THE COMMONWEALTH OF MASSACHUSETTS
EXECUTIVE OFFICE OF PUBLIC SAFETY AND SECURITY
MASSACHUSETTS EMERGENCY MANAGEMENT AGENCY
400 Worcester Road Framingham, MA 01702-5399
Tel: 508-820-2000 Fax: 508-820-2030
FOR IMMEDIATE RELEASE Peter Judge, MEMA PIO
July 23, 2008 (508) 820-2002
MEMA CONTINUES TO WARN OF LIGHTNING’S DANGERS
FRAMINGHAM, MA – Recent tragic events, in the Commonwealth, continue to reconfirm the dangers of lightning. This is the time of year when people are spending more time on ball fields, golf courses, beaches and boating. Therefore, it is important to learn measures to help keep you and your family safe during thunderstorms.
“There have been many different incidents of individuals being stuck by lightning this summer,” stated Massachusetts Emergency Management Agency (MEMA) Director Don Boyce. “Most recently, ten soccer players and fans, who sought safety from an approaching storm under a large tree, were severely injured and hospitalized.”
Know how to stay safe.
Before the Thunderstorm
· Know the terms used by weather forecasters
1. Severe Thunderstorm Watch – Tells where and when severe thunderstorms are likely to occur. Watch the sky and stay tuned the Media.
2. Severe Thunderstorm Warning – Issued when severe weather has been reported by spotters or indicated on radar. Warnings indicate imminent danger to life and property to those in the path of the storm.
· Before a thunderstorm strikes, keep an eye on the sky. Look for darkening skies, flashes of light, or increasing wind.
· If you can hear thunder, you are close enough to the storm to be affected by lightning, and should go inside to safe shelter immediately.
· Thunderstorms can occur singly, in clusters or in lines. The typical thunderstorm is 15 miles in diameter, producing heavy rain for a brief period from 30 to 60 minutes.
· When a thunderstorm approaches, secure outdoor objects that could be blown away or cause damage. Shutter windows, if possible, and secure outside doors.
· Remember that lightning can strike up to 10 miles ahead of or after the arrival of the storm. Listen to weather forecasts on NOAA Weather Radio, or to local radio and television stations for the latest information. In general, lightning will travel the easiest route from the clouds to the ground, which means it often strikes the tallest object.
· During this season people are taking part in activities that place them in locations most vulnerable to being struck by lightning, such as on golf courses, ball fields, beaches and large bodies of water. In the U.S., an average of 300 people are injured and almost 80 killed each year by lightning, which is more than tornadoes or hurricanes.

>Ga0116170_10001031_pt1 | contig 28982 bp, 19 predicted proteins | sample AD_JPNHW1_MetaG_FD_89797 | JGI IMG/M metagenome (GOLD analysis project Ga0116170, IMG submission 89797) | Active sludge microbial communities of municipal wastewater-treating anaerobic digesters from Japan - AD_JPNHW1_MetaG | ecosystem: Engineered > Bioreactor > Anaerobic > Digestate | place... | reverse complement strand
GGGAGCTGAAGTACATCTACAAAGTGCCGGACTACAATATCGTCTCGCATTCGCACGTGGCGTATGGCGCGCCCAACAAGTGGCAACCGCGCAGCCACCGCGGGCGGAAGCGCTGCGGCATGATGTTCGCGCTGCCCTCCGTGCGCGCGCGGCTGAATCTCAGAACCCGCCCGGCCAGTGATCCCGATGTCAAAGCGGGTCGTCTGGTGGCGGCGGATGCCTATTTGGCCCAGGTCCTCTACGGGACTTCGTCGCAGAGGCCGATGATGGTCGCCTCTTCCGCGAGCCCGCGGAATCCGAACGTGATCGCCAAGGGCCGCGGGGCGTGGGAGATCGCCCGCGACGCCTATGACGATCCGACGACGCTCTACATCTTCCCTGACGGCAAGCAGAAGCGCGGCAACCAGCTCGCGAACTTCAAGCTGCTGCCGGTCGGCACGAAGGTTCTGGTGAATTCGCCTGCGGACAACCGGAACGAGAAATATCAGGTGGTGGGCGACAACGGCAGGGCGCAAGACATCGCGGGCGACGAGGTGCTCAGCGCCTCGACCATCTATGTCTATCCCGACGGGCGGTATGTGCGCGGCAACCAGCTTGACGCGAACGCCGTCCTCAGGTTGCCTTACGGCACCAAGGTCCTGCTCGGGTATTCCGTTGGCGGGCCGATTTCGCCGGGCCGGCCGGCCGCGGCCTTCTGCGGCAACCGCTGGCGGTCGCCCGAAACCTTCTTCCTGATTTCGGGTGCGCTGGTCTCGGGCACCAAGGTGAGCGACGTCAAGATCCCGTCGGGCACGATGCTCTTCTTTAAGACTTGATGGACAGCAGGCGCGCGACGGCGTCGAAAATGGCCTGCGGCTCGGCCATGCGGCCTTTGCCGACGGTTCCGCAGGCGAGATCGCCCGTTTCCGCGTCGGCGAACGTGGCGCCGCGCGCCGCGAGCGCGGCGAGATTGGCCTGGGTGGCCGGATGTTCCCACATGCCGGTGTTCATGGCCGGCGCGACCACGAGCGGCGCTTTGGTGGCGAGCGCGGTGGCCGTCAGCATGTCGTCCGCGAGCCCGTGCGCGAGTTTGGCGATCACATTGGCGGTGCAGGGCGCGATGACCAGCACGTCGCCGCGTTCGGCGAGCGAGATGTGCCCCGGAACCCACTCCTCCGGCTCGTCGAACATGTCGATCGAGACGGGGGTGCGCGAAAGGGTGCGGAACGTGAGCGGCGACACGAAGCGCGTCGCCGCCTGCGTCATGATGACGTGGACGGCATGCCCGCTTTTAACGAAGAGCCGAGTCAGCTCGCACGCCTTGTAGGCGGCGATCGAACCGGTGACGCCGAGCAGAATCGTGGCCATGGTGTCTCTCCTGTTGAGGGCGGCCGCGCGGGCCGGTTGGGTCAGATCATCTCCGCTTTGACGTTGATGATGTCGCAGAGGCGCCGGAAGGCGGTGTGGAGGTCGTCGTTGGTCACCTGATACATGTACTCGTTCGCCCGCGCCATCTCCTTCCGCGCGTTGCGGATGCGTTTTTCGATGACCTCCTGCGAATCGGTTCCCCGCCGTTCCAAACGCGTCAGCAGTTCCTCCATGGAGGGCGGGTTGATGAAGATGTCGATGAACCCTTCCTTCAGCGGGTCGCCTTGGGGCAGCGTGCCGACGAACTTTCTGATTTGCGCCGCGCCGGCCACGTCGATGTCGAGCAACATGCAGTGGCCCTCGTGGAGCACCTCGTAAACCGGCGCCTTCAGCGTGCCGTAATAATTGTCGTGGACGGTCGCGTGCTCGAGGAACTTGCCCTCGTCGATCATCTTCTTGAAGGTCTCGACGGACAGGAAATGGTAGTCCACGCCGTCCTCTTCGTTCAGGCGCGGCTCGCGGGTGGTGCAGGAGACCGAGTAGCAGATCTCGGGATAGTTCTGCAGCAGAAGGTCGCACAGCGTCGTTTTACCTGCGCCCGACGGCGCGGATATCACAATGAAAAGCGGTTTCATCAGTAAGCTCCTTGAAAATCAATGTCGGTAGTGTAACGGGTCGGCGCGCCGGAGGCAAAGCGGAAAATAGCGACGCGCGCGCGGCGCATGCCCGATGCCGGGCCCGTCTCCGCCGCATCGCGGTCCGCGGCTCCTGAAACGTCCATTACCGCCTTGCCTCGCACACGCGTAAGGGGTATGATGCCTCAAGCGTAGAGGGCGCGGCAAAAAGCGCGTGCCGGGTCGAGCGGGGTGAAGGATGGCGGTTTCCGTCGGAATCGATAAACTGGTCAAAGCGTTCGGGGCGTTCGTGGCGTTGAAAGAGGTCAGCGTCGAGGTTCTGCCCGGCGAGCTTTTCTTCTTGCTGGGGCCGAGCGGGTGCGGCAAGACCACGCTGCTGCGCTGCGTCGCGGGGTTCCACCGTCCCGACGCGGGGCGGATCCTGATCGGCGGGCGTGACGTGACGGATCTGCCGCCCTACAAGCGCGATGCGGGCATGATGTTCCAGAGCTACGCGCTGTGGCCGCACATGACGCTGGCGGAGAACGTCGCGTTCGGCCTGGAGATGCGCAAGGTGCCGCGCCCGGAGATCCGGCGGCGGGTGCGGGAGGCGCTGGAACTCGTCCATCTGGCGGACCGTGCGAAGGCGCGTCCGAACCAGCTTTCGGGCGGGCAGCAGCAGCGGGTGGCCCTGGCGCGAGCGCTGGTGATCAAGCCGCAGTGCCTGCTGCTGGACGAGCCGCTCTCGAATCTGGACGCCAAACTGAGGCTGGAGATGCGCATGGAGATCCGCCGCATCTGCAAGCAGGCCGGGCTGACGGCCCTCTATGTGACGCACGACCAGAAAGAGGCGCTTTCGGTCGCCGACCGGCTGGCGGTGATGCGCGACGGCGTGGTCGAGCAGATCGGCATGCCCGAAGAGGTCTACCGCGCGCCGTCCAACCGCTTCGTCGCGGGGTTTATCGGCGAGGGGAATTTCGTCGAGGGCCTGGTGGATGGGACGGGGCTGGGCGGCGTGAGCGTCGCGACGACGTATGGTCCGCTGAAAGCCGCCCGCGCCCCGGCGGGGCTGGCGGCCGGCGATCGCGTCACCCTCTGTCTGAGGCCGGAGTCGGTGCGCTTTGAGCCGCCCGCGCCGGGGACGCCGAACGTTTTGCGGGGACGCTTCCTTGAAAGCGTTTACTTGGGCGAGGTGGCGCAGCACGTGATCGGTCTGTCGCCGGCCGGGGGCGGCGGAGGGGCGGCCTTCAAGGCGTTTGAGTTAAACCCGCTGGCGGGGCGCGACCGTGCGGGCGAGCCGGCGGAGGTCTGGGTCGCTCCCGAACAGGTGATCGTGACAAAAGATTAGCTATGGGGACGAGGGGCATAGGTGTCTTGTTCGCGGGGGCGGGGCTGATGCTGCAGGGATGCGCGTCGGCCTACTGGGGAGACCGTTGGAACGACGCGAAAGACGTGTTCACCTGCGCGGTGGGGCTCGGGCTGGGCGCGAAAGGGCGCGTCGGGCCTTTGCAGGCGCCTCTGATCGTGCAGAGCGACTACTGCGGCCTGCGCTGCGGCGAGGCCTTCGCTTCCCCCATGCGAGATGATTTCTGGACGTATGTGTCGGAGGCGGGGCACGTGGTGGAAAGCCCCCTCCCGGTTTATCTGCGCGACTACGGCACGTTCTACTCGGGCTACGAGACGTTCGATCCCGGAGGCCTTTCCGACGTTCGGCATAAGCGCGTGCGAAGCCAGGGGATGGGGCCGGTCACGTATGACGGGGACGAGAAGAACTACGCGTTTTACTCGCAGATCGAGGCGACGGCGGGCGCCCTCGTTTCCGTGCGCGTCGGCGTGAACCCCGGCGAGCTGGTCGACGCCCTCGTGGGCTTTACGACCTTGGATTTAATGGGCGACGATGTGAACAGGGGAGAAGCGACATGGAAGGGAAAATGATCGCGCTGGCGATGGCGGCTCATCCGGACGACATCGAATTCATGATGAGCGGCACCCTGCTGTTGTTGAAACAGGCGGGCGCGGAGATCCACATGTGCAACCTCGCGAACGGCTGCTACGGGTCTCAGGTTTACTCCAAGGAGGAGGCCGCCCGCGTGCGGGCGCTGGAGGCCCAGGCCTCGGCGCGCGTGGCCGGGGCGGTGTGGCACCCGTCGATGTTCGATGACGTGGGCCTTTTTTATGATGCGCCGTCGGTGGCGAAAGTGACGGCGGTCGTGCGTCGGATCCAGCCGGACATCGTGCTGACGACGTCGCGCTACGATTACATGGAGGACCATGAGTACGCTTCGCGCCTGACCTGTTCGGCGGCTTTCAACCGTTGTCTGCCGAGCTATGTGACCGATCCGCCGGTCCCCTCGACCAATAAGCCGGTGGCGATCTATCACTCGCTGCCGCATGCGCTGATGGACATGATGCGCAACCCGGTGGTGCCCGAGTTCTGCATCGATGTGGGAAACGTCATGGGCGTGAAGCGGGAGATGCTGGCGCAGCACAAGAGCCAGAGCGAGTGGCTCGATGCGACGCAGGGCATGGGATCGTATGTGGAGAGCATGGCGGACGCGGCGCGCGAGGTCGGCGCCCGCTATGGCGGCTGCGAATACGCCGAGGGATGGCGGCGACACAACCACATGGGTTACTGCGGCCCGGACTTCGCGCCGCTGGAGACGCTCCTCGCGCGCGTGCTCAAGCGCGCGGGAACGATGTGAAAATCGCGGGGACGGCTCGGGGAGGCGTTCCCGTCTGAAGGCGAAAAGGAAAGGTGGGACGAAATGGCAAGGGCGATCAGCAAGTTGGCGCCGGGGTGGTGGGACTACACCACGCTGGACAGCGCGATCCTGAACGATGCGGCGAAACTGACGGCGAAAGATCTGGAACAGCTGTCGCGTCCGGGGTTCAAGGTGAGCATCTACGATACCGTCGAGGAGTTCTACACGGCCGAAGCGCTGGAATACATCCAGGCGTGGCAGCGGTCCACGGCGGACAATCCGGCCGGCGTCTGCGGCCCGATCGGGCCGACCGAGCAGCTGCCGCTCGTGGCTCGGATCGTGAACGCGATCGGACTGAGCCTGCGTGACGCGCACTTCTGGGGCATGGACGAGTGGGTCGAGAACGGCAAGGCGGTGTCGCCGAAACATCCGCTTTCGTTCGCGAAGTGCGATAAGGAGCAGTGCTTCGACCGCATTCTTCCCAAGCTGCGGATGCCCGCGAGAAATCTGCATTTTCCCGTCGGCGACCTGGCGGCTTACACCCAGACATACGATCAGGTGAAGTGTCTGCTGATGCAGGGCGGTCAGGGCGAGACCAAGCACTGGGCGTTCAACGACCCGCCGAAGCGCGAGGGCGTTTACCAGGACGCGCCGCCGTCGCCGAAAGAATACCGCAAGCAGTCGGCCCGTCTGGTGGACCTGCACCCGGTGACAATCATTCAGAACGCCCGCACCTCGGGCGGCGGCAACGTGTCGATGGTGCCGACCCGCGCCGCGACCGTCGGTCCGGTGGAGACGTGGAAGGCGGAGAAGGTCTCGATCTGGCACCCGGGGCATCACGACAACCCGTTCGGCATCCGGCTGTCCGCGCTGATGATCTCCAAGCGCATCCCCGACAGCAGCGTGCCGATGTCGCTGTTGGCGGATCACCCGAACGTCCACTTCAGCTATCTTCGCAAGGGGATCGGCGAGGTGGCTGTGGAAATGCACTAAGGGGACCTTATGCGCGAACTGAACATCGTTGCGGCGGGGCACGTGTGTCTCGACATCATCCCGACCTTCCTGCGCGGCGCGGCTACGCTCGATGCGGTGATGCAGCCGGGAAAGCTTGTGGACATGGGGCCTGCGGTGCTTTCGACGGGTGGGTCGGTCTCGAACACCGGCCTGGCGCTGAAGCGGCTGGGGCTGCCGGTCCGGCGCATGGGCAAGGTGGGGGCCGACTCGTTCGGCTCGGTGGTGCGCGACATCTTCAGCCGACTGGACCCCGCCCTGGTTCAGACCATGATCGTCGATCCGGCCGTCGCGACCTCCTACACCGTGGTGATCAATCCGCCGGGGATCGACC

During the Thunderstorm
· If you are caught outside during a thunderstorm, you should protect yourself from lightning by going to a low-lying, open place away from trees, poles or metal object, which can serve as a natural lightning rod. (Make sure the place you pick is not subject to flooding).
· Make yourself the smallest target possible by squatting low to the ground and by placing your hands on your knees with your head between them. Be as low to the ground as possible, with as little of your body touching the ground as possible. (Don’t lie flat; this will make you a larger target!).
· Do not stand on a hilltop, in an open field, on a beach or in a boat on the water.
· If boating, or swimming, get to land immediately.
· Avoid isolated sheds or small structures in open areas.
· Get away from anything metal such as tractors, farm equipment, motorcycles, golf carts, golf clubs, bicycles, wire fences, clotheslines, metal pipes, rails, and other metallic paths that could carry lightning to you from a distance.
· In a forest, seek shelter in a low area under a growth of smaller trees.
· If indoors, avoid metallic objects and fixtures.
· Avoid showering or bathing. Plumbing and bathroom fixtures can conduct electricity.
· Avoid using a corded telephone, except for emergencies. Cordless or cellular telephones are safe to use.
· Unplug appliances and other electrical items such as computers. Turn off air conditioners. Power surges from lightning can cause serious damage.
· Use your battery operated NOAA Weather Radio for updates from local officials.
· Note that rubber-soled shoes and rubber tires provide NO protection from lightning. However, the steel frame of a hard-topped vehicle provides increased protection, if you are not touching metal. Although you may be injured if lightning strikes you car, you are much safer inside a vehicle than outside.
The National Weather Service (NWS) also offers important information regarding Lightning Safety. That information can be located at http://www.lightningsafety.noaa.gov/overview.htm and http://www.lightningsafety.noaa.gov/outdoors.htm.
The Massachusetts Emergency Management Agency (MEMA) is the state agency responsible for coordinating federal, state, local, voluntary and private resources during emergencies and disasters in the Commonwealth of Massachusetts. MEMA provides leadership to: develop plans for effective response to all hazards, disasters or threats; train emergency personnel to protect the public; provide information to the citizenry; and assist individuals, families, businesses and communities to mitigate against, prepare for, and respond to and recover from emergencies, both natural and man made. For additional information about MEMA, go to www.mass.gov/mema.
Region I Region II Region III / IV
P.O. Box 116 P.O. Box 54 1002 Suffield Street
365 East Street 12-I Rear Administration Road Agawam, MA 01001
Tewksbury, MA 01876 Bridgewater, MA 02324-0054 Tel: 413-821-1500 Fax: 413-821-1599
Tel: 978-328-1500 Fax: 978-851-8218 Tel: 508-697-3600 Fax: 508-697-8869